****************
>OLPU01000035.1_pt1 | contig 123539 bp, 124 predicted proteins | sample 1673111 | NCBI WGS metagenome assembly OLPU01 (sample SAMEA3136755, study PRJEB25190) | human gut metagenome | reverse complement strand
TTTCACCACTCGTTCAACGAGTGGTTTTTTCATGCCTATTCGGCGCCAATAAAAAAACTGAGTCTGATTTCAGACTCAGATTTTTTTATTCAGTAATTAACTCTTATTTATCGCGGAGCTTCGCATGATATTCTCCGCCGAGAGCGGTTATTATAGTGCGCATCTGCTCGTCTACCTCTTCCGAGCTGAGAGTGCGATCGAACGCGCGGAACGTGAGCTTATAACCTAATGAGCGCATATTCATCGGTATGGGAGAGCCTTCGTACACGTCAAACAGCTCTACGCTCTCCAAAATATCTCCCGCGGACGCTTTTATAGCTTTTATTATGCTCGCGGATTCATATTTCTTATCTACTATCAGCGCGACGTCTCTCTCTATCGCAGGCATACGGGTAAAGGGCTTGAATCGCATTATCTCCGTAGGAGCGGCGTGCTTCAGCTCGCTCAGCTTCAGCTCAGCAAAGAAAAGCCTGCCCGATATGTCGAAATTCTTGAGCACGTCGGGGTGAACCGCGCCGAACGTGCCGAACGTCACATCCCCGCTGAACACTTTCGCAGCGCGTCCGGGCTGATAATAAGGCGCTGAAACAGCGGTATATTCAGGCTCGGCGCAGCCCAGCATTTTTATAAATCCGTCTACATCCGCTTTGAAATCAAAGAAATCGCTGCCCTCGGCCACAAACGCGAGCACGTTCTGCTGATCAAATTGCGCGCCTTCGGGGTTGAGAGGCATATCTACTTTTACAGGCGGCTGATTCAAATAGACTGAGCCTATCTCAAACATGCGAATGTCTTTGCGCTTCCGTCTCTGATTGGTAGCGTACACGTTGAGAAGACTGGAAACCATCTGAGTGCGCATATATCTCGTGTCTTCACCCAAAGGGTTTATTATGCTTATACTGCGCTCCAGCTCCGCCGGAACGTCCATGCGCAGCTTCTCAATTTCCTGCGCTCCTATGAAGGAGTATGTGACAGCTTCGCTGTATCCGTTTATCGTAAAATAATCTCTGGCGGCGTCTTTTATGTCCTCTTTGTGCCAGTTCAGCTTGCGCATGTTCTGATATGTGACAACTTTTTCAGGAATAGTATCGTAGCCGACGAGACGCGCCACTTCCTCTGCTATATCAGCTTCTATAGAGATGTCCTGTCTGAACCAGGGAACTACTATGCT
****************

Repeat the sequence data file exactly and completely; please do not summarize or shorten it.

>OLPU01000035.1_pt1 | contig 123539 bp, 124 predicted proteins | sample 1673111 | NCBI WGS metagenome assembly OLPU01 (sample SAMEA3136755, study PRJEB25190) | human gut metagenome | reverse complement strand
TTTCACCACTCGTTCAACGAGTGGTTTTTTCATGCCTATTCGGCGCCAATAAAAAAACTGAGTCTGATTTCAGACTCAGATTTTTTTATTCAGTAATTAACTCTTATTTATCGCGGAGCTTCGCATGATATTCTCCGCCGAGAGCGGTTATTATAGTGCGCATCTGCTCGTCTACCTCTTCCGAGCTGAGAGTGCGATCGAACGCGCGGAACGTGAGCTTATAACCTAATGAGCGCATATTCATCGGTATGGGAGAGCCTTCGTACACGTCAAACAGCTCTACGCTCTCCAAAATATCTCCCGCGGACGCTTTTATAGCTTTTATTATGCTCGCGGATTCATATTTCTTATCTACTATCAGCGCGACGTCTCTCTCTATCGCAGGCATACGGGTAAAGGGCTTGAATCGCATTATCTCCGTAGGAGCGGCGTGCTTCAGCTCGCTCAGCTTCAGCTCAGCAAAGAAAAGCCTGCCCGATATGTCGAAATTCTTGAGCACGTCGGGGTGAACCGCGCCGAACGTGCCGAACGTCACATCCCCGCTGAACACTTTCGCAGCGCGTCCGGGCTGATAATAAGGCGCTGAAACAGCGGTATATTCAGGCTCGGCGCAGCCCAGCATTTTTATAAATCCGTCTACATCCGCTTTGAAATCAAAGAAATCGCTGCCCTCGGCCACAAACGCGAGCACGTTCTGCTGATCAAATTGCGCGCCTTCGGGGTTGAGAGGCATATCTACTTTTACAGGCGGCTGATTCAAATAGACTGAGCCTATCTCAAACATGCGAATGTCTTTGCGCTTCCGTCTCTGATTGGTAGCGTACACGTTGAGAAGACTGGAAACCATCTGAGTGCGCATATATCTCGTGTCTTCACCCAAAGGGTTTATTATGCTTATACTGCGCTCCAGCTCCGCCGGAACGTCCATGCGCAGCTTCTCAATTTCCTGCGCTCCTATGAAGGAGTATGTGACAGCTTCGCTGTATCCGTTTATCGTAAAATAATCTCTGGCGGCGTCTTTTATGTCCTCTTTGTGCCAGTTCAGCTTGCGCATGTTCTGATATGTGACAACTTTTTCAGGAATAGTATCGTAGCCGACGAGACGCGCCACTTCCTCTGCTATATCAGCTTCTATAGAGATGTCCTGTCTGAACCAGGGAACTACTATGCT